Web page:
How to Deal With Working Alone
Like me, most of my friends are sole proprietors working out of home offices or shared offices.
One says that he’s “chained to his computer” and refuses to meet clients at their offices, saying, “If I can’t work with you by email, FedEx, and Skype, I can’t work with you at all.” This policy doesn’t seem to bother his clients, but he’s confessed to me many times that he feels lonely and isolated.
Years ago, another friend of mine suddenly developed agoraphobia and rarely left her condo for months until she finally got over her fears of venturing outside.
On the other hand, many people have no fears about or problems with working alone, but if you're a business of one, it something that will likely come up sooner or later. To learn how to deal with this issues of being all by yourself from nine to five (or longer), we interviewed psychotherapist Dr. Selma Lewis.
ISBB: What’s the biggest fear that solitary workers have?
Dr. Lewis: People who work alone don’t expect it to be a problem until they’re in it. Then they slowly realize how much support they get from a normal business setting. Even the people you don’t like give you some sort of emotional support or boost. When you’re stripped of all that, a good percentage of people have a lot of trouble being motivated.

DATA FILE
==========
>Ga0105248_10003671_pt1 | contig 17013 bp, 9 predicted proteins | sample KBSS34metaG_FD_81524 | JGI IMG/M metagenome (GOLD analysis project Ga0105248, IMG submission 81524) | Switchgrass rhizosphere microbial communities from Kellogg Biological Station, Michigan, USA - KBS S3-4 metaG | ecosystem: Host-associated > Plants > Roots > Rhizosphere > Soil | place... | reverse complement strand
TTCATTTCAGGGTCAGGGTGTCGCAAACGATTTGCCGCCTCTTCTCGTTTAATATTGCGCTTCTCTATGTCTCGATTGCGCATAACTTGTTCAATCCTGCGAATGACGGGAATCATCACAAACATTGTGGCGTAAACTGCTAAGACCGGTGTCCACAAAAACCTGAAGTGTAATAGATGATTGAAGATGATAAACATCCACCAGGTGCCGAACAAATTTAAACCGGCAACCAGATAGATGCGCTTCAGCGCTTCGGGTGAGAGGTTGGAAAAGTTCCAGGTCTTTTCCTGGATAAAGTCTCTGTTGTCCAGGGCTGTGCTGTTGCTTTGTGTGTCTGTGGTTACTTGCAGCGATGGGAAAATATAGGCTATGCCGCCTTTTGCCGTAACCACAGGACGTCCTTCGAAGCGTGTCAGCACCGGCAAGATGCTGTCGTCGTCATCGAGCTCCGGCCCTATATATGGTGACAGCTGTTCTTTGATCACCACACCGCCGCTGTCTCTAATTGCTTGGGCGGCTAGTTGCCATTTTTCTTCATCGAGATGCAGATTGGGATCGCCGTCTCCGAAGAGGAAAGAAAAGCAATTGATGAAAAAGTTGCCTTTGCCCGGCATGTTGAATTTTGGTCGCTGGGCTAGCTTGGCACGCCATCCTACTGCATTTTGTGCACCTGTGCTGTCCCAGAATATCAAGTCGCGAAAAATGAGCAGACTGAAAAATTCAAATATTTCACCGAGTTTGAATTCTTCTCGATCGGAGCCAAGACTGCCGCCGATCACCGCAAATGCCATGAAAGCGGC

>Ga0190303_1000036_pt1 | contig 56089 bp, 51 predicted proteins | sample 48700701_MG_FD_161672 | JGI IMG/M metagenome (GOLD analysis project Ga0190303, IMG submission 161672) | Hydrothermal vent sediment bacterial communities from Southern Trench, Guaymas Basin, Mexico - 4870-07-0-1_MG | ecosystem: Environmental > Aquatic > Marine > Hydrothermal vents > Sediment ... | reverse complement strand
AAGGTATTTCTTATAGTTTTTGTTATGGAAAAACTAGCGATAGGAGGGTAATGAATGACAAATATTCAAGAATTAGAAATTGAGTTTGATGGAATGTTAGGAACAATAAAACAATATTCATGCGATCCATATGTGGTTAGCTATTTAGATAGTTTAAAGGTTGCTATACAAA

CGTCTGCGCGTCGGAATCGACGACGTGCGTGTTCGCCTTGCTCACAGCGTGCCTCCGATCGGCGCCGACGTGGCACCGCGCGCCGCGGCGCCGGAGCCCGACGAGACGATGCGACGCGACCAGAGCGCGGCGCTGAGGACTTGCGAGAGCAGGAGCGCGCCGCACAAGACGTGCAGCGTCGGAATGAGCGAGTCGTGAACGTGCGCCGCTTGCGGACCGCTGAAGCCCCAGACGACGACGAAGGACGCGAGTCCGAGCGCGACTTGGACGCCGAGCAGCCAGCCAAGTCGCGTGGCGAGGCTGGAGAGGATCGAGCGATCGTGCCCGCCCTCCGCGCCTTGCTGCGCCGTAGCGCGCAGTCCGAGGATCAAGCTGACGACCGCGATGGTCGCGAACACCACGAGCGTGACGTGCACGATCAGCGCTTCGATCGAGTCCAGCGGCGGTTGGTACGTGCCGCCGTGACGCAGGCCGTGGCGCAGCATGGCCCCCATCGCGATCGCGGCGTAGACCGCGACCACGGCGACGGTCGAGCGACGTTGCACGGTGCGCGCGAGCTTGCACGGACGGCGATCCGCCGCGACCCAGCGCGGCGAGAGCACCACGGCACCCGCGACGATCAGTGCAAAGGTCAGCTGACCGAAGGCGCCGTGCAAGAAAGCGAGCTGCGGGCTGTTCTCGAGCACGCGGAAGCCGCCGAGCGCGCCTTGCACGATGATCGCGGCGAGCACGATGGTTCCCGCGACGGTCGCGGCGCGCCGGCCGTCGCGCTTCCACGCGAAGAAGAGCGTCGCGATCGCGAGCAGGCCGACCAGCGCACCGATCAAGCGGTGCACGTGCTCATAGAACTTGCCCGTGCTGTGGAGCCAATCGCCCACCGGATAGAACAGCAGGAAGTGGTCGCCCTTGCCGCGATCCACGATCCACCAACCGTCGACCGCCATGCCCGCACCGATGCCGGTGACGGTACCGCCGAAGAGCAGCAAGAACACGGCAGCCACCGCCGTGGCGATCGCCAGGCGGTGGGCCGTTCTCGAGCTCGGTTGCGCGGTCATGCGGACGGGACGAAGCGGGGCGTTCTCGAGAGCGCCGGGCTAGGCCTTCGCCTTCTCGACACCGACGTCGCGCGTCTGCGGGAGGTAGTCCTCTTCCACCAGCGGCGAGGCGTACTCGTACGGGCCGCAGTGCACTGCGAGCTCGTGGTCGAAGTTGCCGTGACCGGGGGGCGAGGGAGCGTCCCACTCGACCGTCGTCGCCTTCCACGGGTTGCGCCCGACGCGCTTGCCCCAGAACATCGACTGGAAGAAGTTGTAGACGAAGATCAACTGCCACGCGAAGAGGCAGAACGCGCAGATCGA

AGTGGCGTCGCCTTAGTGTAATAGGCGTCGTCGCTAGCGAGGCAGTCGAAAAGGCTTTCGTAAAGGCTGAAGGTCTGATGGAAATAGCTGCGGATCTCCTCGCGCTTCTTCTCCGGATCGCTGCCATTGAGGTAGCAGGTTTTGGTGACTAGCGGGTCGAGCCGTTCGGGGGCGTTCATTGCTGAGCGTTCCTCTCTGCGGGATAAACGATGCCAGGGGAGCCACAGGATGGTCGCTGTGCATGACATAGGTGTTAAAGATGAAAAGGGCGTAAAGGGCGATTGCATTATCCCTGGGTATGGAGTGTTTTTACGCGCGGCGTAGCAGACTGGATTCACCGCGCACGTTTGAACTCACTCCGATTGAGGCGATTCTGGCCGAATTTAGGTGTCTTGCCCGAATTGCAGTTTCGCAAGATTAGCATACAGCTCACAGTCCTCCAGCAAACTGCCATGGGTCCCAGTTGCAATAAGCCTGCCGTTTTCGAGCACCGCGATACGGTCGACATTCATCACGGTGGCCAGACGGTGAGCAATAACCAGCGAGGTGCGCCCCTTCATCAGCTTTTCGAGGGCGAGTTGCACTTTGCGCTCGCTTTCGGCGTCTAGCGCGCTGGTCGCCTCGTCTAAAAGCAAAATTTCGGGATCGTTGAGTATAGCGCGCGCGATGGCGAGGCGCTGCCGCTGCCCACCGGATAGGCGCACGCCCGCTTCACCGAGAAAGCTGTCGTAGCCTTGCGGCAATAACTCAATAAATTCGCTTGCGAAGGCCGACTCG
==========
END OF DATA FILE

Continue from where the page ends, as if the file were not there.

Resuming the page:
What other problems does someone encounter when working alone?
People think it’s really fun to be alone and work in your pajamas, but it’s not. It’s isolating. Many people don’t develop the structure to work alone. Others slip into low-grade depression where they just sleep, do busy work, or watch YouTube videos all day, but they will not be productive.
What do you recommend to these patients?
I recommend going to several networking events a week, like BNI or the Chamber of Commerce. For energy, I recommend seeing people working and relaxing, like at a Starbucks. I also recommend reading The 7 Habits of Highly Effective People by Steven Covey. Though it’s over 20 years old, it’s creative, and it shows you how to build a successful structure for yourself.
How important is networking with other sole proprietors?
It’s very important because they’ll talk about all the things that you’re afraid to talk about. Hanging out with a few and getting to know them is really important.
I also recommend developing a “circle of competence” of friends whom you can call when you have a problem with your business because you trust their judgment.
How often should these people get out of their offices?
As often as needed. You literally have to structure time to take a much-needed break from working alone, such taking a walk, riding your bike, going to lunch, or visiting a bookstore. You also have to take the time to read expertise from other entrepreneurs and sole proprietors.
Any final advice?
You have to keep up with technology, such as LinkedIn, Meetup, Facebook, and Skype, so you don’t feel as isolated after working alone in your office all day long. There’s a world of information out there and you should take advantage of it.
For more information on how to overcome phobias other psychological concerns, visit Dr. Selma Lewis’ website.